440 F.2d 916
James D. HODGSON, Secretary of Labor, United States Department of Labor, Appellant-Cross-Appellee,
AMERICAN CAN COMPANY, Dixie Products, a Corporation, Appellee-Cross-Appellant.
United States Court of Appeals, Eighth Circuit.
April 7, 1971.
Edgar E. Bethell, James A. King, Jr., Bethell, Callaway, King & Robertson, Fort Smith, Ark., for appellee-cross-appellant.
Bessie Margolin, Associate Sol., Peter G. Nash, Sol. of Labor, Helen W. Judd, Atty., U.S. Dept. of Labor, Washington, D. C., Beverley R. Worrell, Regional Sol., for appellant-cross-appellee.
Before MATTHES, Chief Judge, and VAN OOSTERHOUT and LAY, Circuit Judges.
MATTHES, Chief Judge.
The United States District Court filed two judgments from which both parties have appealed. The supporting opinions of the court are reported: Hodgson v. American Can Co., Dixie Products, 314 F.Supp. 1192 (W.D.Ark., July 30, 1970); Hodgson v. American Can Co., Dixie Products, 317 F.Supp. 152 (W.D.Ark., Sept. 23, 1970). A brief history of this protracted litigation is in order.
On March 30, 1970, this court in Shultz v. American Can Co. — Dixie Products, 424 F.2d 356 (8th Cir. 1970), reversed the judgment of the district court1 which had dismissed the Secretary of Labor's complaint seeking to enjoin2 American Can from violating the provisions of Section 15(a) (1) and 15 (a) (2) of the Fair Labor Standards Act. We found that American Can had discriminated against its female machine operators, who worked exclusively on the AM-PM shifts, by paying operators on those shifts less than males operating identical machines on the night shifts. Although there were some differences in the duties of the machine operators on the two shifts, this court held that the tasks of the operators on both shifts required substantially equal effort. The cause was remanded to the district court with directions to enter the appropriate judgment in favor of the Secretary.
The mandate of this court was filed in the district court on May 21, 1970. Thereafter the district court directed the parties to attempt to reach agreement as to the identification of the various employees and the amounts due them for back wages, and to submit proposed judgments. The proposed judgments submitted by the parties were in agreement as to the equalization of wage rates and payment of back wages, however, American Can's proposal differed from the Secretary's in that it did not include injunctive relief as authorized by Section 17, or an award of interest on the wages due. The district court entered its decision and judgment on July 30, 1970, denying the injunction and directing American Can to "proceed promptly to determine from its time and payroll records the amounts owing employees which have been withheld in violation of Section 6(d) (1) of the Act from June 11, 1965, up to the date their wage rate is equalized in accordance with this judgment, with interest at 6 percent per annum." The judgment also provided that the amounts determined to be due as back wages were to be set forth as Exhibit A and attached to the judgment within 30 days, and that the sums due were to be paid to the employees not later than 30 days after the filing of Exhibit A. On September 15, 1970, upon consent of the Secretary and review by the court, Exhibit A in the gross amount of $142,755.45 ($126,342.66 in wages due the employees and $16,412.79 in interest), which had been submitted September 1, 1970 by American Can, was approved by the court. The Secretary has appealed from that part of the July 30 judgment denying injunctive relief.
On September 17, 1970, American Can filed a motion under Fed.R.Civ.P. 12 (h) (3) to dismiss the Secretary's suit for lack of subject matter jurisdiction and alternatively to obtain relief from the judgment under Rule 60(b) and a rehearing under Rule 59. American Can's motion was accompanied by an extensive brief premised on the theory that Sections 16(c) and 17 of the Act3 are related parts of a comprehensive enforcement scheme and must be read in para materia. It was contended that if read together (i.e. Section 16(c) is applicable to Section 17) the court would be without jurisdiction because of the unsettled issues of law presented at the time the original complaint was filed. This theory had been espoused by the Wheaton Glass Company in Shultz v. Wheaton Glass Co., 319 F.Supp. 229 (D. N.J. 1970),4 and the identical argument was adopted by American Can in the district court.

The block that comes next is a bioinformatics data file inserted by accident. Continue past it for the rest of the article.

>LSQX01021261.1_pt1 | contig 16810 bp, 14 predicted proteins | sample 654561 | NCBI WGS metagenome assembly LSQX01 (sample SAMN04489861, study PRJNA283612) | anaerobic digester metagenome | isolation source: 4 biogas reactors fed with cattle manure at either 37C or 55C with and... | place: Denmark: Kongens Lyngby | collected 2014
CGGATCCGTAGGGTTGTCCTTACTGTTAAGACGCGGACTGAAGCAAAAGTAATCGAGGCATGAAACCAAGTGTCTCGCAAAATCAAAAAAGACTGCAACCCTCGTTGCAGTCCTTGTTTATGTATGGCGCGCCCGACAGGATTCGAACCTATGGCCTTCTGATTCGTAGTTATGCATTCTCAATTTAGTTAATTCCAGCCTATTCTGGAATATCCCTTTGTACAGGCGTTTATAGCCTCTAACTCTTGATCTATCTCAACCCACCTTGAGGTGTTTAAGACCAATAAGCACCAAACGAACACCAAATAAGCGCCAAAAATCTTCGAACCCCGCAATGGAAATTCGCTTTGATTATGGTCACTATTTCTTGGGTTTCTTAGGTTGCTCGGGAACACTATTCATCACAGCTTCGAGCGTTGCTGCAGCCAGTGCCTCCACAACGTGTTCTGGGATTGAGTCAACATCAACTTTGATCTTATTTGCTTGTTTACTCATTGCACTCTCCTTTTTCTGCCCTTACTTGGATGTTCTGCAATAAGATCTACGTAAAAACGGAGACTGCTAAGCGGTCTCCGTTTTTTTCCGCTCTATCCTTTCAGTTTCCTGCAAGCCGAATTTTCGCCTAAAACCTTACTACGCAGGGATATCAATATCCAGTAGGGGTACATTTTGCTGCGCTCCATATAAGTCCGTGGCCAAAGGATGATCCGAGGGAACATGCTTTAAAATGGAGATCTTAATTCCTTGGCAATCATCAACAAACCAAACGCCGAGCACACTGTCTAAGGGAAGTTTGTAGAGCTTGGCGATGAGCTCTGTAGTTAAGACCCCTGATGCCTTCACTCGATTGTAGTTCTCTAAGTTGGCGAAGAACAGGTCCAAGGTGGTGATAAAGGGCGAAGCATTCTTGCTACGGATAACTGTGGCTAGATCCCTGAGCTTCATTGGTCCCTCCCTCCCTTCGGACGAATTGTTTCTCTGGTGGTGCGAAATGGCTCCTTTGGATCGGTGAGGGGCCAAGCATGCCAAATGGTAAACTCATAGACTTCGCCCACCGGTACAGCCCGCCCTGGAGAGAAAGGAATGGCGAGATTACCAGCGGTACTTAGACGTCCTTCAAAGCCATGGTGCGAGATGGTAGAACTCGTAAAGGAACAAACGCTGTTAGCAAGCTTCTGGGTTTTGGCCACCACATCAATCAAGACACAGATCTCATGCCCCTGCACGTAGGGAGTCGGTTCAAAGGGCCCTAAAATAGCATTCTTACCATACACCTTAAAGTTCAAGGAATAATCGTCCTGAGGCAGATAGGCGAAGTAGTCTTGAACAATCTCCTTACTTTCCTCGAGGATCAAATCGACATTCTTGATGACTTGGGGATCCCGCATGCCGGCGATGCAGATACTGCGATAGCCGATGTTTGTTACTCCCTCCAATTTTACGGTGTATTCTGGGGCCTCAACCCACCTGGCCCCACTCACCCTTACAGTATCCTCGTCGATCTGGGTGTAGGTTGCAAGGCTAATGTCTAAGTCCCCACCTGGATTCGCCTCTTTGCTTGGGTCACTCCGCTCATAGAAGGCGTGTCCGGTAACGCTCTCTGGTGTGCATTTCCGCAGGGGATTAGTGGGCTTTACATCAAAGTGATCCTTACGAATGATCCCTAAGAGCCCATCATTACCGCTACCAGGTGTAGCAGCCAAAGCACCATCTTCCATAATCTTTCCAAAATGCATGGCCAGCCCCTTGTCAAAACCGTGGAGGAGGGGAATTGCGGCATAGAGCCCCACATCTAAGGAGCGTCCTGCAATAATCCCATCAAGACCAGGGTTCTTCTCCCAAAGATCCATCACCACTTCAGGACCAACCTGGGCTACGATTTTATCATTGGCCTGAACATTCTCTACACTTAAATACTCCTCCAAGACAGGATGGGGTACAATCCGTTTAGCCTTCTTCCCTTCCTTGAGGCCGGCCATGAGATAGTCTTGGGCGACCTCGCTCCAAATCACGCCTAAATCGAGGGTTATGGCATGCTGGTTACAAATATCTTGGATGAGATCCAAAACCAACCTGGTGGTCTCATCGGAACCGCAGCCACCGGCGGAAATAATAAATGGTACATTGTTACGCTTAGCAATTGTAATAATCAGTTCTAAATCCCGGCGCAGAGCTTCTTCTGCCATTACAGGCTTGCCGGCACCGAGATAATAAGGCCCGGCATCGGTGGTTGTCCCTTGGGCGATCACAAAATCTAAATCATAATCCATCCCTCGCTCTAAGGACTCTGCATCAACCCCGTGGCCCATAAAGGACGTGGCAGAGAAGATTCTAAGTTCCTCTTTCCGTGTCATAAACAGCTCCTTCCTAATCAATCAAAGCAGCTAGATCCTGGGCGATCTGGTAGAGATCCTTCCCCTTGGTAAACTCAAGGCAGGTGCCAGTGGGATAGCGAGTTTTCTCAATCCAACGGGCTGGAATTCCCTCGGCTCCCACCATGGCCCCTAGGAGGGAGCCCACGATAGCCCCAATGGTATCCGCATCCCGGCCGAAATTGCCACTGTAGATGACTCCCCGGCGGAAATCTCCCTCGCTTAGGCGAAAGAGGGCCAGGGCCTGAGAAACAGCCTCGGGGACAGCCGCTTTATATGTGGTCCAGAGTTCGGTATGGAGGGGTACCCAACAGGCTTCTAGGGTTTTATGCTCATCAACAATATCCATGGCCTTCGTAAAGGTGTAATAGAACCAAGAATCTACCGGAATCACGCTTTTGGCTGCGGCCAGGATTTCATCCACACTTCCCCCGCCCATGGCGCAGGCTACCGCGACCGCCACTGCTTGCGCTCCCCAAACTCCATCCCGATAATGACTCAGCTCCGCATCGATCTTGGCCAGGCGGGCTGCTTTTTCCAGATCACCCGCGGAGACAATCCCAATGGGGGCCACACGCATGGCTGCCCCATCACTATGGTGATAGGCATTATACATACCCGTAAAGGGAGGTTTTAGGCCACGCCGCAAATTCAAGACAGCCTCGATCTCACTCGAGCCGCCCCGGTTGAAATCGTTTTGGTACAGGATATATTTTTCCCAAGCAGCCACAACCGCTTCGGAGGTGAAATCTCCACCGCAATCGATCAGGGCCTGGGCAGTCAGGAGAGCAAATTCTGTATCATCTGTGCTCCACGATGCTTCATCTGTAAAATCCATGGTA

The trial judge, on September 18, informed the Secretary's regional counsel by letter that because of the imminent expiration of the time for appeal from the July 30 judgment, neither a hearing nor submission of additional briefs was necessary "as the court [would] proceed to determine the instant motion upon the present record, including the briefs and contentions of the parties * * *" and would decide the motion before the time for appeal expired.
The judgment on the motion was entered on September 23, 1970, pursuant to the memorandum opinion reported at 317 F.Supp. 152. The court found merit in the proposed theory and held that the "novel question" proviso contained in Section 16(c) was equally applicable to Section 17. However, the court concluded:
"Evidently the Court of Appeals was of the opinion it had jurisdiction, and while it is questionable, this court will not in view of all the facts hold that it was or is without jurisdiction."
Id. at 157. The court further denied the portion of the motion to rehear and reconsider the judgment and order pursuant to Rule 59, but granted relief from the judgment of July 30, under Rule 60 (b) insofar as it related to payment by American Can of interest on the back wages found to be due. The judgment of July 30 was amended to provide that American Can should pay interest at 6 percent only from the date our mandate was filed in the district court, May 21, 1970, until the back wages were paid. American Can has appealed from the September 23 judgment. The Secretary appealed from that part of the same judgment retracting the award of interest.